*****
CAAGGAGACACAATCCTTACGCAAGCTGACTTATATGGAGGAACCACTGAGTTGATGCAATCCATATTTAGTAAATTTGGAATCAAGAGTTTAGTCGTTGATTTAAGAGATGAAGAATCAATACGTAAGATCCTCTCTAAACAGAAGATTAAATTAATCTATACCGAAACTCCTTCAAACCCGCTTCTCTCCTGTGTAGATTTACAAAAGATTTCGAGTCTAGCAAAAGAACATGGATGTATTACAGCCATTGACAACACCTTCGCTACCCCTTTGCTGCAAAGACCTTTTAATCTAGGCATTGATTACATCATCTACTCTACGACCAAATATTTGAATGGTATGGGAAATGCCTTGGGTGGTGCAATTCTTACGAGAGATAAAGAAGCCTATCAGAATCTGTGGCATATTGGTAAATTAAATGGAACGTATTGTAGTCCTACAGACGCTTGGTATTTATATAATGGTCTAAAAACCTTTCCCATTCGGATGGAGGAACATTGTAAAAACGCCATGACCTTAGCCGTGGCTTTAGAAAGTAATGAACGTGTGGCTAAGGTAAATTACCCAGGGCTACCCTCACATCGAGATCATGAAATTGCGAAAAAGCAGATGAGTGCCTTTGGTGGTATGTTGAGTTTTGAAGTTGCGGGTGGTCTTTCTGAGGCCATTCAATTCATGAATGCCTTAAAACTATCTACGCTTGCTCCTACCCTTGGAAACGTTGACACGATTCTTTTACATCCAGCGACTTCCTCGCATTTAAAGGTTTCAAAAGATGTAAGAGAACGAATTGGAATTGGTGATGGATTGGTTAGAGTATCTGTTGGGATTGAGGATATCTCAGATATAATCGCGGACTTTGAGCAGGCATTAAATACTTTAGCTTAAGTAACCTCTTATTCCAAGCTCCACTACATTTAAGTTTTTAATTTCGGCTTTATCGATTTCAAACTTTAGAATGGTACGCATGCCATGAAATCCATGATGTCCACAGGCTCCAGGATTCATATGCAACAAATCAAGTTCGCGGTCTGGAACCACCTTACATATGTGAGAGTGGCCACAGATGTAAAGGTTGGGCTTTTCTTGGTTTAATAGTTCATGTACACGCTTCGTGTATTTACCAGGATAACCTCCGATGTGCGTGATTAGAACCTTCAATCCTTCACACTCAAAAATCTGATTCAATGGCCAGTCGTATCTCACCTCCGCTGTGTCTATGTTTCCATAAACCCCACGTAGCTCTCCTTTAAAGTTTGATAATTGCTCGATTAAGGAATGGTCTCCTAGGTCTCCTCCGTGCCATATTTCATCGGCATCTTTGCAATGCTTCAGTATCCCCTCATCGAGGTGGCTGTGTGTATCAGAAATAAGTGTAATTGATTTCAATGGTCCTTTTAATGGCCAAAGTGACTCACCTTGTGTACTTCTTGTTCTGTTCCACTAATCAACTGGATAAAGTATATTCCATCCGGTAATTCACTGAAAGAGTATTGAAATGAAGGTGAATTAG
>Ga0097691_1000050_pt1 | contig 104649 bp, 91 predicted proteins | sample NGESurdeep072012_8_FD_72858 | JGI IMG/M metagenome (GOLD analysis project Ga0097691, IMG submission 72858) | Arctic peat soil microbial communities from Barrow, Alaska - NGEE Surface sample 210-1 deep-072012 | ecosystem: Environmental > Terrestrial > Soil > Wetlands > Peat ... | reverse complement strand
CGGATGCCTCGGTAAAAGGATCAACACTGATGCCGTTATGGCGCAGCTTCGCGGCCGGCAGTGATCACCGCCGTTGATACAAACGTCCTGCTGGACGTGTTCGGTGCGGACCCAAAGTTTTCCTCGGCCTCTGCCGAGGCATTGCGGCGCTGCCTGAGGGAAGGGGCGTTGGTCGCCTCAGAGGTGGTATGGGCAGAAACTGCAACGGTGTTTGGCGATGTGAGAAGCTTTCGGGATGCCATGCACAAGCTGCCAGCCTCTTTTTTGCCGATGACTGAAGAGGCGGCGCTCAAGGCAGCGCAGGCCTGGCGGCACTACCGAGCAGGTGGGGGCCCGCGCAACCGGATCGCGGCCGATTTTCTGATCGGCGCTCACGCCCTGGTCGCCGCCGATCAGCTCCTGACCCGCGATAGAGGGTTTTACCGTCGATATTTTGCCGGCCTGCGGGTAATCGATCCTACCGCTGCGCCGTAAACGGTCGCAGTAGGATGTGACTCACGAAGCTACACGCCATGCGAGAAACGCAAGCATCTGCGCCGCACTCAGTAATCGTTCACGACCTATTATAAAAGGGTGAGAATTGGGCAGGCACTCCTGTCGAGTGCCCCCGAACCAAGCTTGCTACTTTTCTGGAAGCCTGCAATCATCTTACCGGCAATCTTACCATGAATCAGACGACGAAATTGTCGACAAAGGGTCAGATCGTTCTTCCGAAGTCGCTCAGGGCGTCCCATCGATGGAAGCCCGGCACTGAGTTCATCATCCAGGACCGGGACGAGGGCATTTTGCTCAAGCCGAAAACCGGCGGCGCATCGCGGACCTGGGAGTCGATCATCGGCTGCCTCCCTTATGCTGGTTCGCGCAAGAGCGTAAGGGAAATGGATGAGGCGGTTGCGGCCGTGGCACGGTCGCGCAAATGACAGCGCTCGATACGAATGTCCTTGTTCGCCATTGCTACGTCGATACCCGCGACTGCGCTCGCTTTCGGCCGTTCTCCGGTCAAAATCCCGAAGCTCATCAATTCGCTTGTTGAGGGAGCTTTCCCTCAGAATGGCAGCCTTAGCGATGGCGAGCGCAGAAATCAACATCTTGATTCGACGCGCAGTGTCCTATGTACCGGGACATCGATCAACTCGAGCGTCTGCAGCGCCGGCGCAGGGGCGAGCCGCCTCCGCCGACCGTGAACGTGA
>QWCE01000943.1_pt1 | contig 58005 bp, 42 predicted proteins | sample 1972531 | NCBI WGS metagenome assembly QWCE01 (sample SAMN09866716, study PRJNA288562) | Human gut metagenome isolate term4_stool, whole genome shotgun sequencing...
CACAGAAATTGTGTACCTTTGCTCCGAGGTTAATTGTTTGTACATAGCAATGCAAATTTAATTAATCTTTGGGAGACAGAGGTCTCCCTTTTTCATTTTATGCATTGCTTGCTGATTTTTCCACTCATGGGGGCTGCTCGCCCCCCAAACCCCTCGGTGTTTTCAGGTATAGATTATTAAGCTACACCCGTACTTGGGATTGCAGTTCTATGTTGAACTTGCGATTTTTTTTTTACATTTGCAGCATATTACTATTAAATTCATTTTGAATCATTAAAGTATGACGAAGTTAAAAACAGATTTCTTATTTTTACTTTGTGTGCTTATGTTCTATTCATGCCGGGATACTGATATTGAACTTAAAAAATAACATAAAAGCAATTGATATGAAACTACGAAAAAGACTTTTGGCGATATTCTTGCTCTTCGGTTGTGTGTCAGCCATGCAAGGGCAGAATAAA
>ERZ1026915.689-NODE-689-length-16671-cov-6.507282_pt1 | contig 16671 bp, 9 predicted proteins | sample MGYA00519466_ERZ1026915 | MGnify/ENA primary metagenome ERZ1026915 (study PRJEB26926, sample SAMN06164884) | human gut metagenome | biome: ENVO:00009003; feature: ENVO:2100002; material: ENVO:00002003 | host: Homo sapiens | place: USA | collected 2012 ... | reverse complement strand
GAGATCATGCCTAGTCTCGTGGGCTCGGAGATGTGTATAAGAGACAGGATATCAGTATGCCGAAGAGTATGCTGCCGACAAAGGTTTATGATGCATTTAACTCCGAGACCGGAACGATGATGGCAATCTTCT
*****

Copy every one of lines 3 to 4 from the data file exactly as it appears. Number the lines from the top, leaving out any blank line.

CGGATGCCTCGGTAAAAGGATCAACACTGATGCCGTTATGGCGCAGCTTCGCGGCCGGCAGTGATCACCGCCGTTGATACAAACGTCCTGCTGGACGTGTTCGGTGCGGACCCAAAGTTTTCCTCGGCCTCTGCCGAGGCATTGCGGCGCTGCCTGAGGGAAGGGGCGTTGGTCGCCTCAGAGGTGGTATGGGCAGAAACTGCAACGGTGTTTGGCGATGTGAGAAGCTTTCGGGATGCCATGCACAAGCTGCCAGCCTCTTTTTTGCCGATGACTGAAGAGGCGGCGCTCAAGGCAGCGCAGGCCTGGCGGCACTACCGAGCAGGTGGGGGCCCGCGCAACCGGATCGCGGCCGATTTTCTGATCGGCGCTCACGCCCTGGTCGCCGCCGATCAGCTCCTGACCCGCGATAGAGGGTTTTACCGTCGATATTTTGCCGGCCTGCGGGTAATCGATCCTACCGCTGCGCCGTAAACGGTCGCAGTAGGATGTGACTCACGAAGCTACACGCCATGCGAGAAACGCAAGCATCTGCGCCGCACTCAGTAATCGTTCACGACCTATTATAAAAGGGTGAGAATTGGGCAGGCACTCCTGTCGAGTGCCCCCGAACCAAGCTTGCTACTTTTCTGGAAGCCTGCAATCATCTTACCGGCAATCTTACCATGAATCAGACGACGAAATTGTCGACAAAGGGTCAGATCGTTCTTCCGAAGTCGCTCAGGGCGTCCCATCGATGGAAGCCCGGCACTGAGTTCATCATCCAGGACCGGGACGAGGGCATTTTGCTCAAGCCGAAAACCGGCGGCGCATCGCGGACCTGGGAGTCGATCATCGGCTGCCTCCCTTATGCTGGTTCGCGCAAGAGCGTAAGGGAAATGGATGAGGCGGTTGCGGCCGTGGCACGGTCGCGCAAATGACAGCGCTCGATACGAATGTCCTTGTTCGCCATTGCTACGTCGATACCCGCGACTGCGCTCGCTTTCGGCCGTTCTCCGGTCAAAATCCCGAAGCTCATCAATTCGCTTGTTGAGGGAGCTTTCCCTCAGAATGGCAGCCTTAGCGATGGCGAGCGCAGAAATCAACATCTTGATTCGACGCGCAGTGTCCTATGTACCGGGACATCGATCAACTCGAGCGTCTGCAGCGCCGGCGCAGGGGCGAGCCGCCTCCGCCGACCGTGAACGTGA
>QWCE01000943.1_pt1 | contig 58005 bp, 42 predicted proteins | sample 1972531 | NCBI WGS metagenome assembly QWCE01 (sample SAMN09866716, study PRJNA288562) | Human gut metagenome isolate term4_stool, whole genome shotgun sequencing...